Posted on 8/12/10 09:46 AM
Having a slasher based on April Fools Day simply does not work. The problem lies in the concept of the day itself. A movie based on a day in which people play practical jokes on one another is doomed to predictability.
In other words, you know where the movie is going long before its 90 minutes are up.
A group of college kids all gather on a ferry to a secluded island mansion owned by their friend Muffy St. John. They play a few practical jokes on one another until an accident badly injures one of the deck hands on the ferry and he is rushed to the hospital. What this means is that the only means to leave the island is now gone, at least for a couple days.
The entire mansion has been rigged as one big April fools joke and many pratfalls ensue.
It isn't long after that that the kids start to get picked off one by one. Everyone suspects that it may be Muffy offing them because she has been acting strange, but no one is sure of the motive. This all culminates in a big twist ending that, as the name of this film suggests, is pretty obvious.
There isn't much else to say other than that because the characters are generally one dimensional. They allude to having some depth, but certain information that arises to flesh them out is immediately dropped and forgotten.
April Fools Day is also light on gore, for obvious reasons, and they don't even have the decency to show a breast or two. I suppose that last sentence may sound silly to some, but what I am trying to get at is that this movie is missing the essentials of the genre.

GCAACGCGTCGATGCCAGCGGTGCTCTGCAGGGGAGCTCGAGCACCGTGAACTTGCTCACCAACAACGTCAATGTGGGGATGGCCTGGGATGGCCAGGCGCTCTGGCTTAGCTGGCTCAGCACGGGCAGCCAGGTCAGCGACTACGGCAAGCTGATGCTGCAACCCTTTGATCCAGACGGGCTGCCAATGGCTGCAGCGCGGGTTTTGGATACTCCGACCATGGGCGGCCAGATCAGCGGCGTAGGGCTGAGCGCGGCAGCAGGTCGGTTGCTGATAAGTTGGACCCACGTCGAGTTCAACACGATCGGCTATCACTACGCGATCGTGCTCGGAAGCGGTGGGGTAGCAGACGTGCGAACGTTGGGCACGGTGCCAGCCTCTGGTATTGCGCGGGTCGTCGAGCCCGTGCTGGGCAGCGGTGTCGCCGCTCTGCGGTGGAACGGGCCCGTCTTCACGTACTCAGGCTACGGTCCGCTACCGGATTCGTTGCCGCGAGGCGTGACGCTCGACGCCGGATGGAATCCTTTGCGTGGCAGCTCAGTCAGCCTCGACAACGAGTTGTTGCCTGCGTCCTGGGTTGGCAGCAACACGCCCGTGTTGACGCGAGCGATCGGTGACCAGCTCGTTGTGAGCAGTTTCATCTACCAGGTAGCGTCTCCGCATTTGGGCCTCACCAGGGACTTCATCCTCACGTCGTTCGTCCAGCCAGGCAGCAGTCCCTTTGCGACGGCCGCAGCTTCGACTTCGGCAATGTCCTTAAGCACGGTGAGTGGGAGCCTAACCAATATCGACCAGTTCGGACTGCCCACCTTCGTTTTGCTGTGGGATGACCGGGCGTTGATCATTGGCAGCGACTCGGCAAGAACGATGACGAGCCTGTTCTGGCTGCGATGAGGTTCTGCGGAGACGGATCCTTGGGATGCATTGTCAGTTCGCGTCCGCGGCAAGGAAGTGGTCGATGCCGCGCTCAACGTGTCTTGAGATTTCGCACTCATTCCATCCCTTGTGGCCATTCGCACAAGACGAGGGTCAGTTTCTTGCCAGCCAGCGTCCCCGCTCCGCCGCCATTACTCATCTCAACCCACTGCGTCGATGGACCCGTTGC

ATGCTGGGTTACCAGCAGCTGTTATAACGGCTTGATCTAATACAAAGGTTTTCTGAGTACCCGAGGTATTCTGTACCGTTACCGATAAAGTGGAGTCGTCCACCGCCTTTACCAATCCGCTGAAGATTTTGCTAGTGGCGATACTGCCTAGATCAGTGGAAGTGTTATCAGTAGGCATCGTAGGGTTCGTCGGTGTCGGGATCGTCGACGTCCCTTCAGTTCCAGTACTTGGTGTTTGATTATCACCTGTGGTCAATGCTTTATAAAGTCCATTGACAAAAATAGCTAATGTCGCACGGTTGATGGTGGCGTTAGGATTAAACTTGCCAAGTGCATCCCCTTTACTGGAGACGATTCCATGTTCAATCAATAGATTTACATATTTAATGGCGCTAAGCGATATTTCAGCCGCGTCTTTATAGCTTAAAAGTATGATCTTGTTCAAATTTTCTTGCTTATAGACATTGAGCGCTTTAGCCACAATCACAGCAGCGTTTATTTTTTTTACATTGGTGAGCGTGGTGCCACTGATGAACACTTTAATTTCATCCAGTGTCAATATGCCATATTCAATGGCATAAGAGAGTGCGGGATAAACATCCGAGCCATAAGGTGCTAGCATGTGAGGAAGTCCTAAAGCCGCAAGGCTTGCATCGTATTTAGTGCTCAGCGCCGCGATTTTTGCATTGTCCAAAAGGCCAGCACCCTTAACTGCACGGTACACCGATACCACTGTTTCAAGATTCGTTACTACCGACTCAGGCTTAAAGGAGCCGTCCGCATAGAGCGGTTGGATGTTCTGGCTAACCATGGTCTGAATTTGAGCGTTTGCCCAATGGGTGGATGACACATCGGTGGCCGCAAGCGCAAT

To the film's credit, some of the ideas present are not all that bad. Some plot elements could have actually worked in a different movie; one NOT titled "April Fools Day" perhaps.
Posted on 7/22/10 11:14 AM
This movie sucked and it pissed me off. I will detail the reasons for this below, but be warned, there will be spoilers.
What bothers me most about many modern day movies is also something that has become sort of a cliche. I'm referring to the general tone of the overall production of many of these films. Mostly, the fact that the director and/or writers feel the need to punctuate each and every scene with some sort of one-liner or cheap gag. This occurs most often during movies that get released during the summer months, but it isn't isolated to that period of the year exclusively. For the record, I am not against humor, but when the jokes stem from a poor attempt to invoke laughter from an audience rather than from good, well written scenes, then I have a problem. Also, I'm well aware that action movies from the 80s and 90s had their share of this sort of thing, but they were usually found in Schwarzenegger or Seagal movies.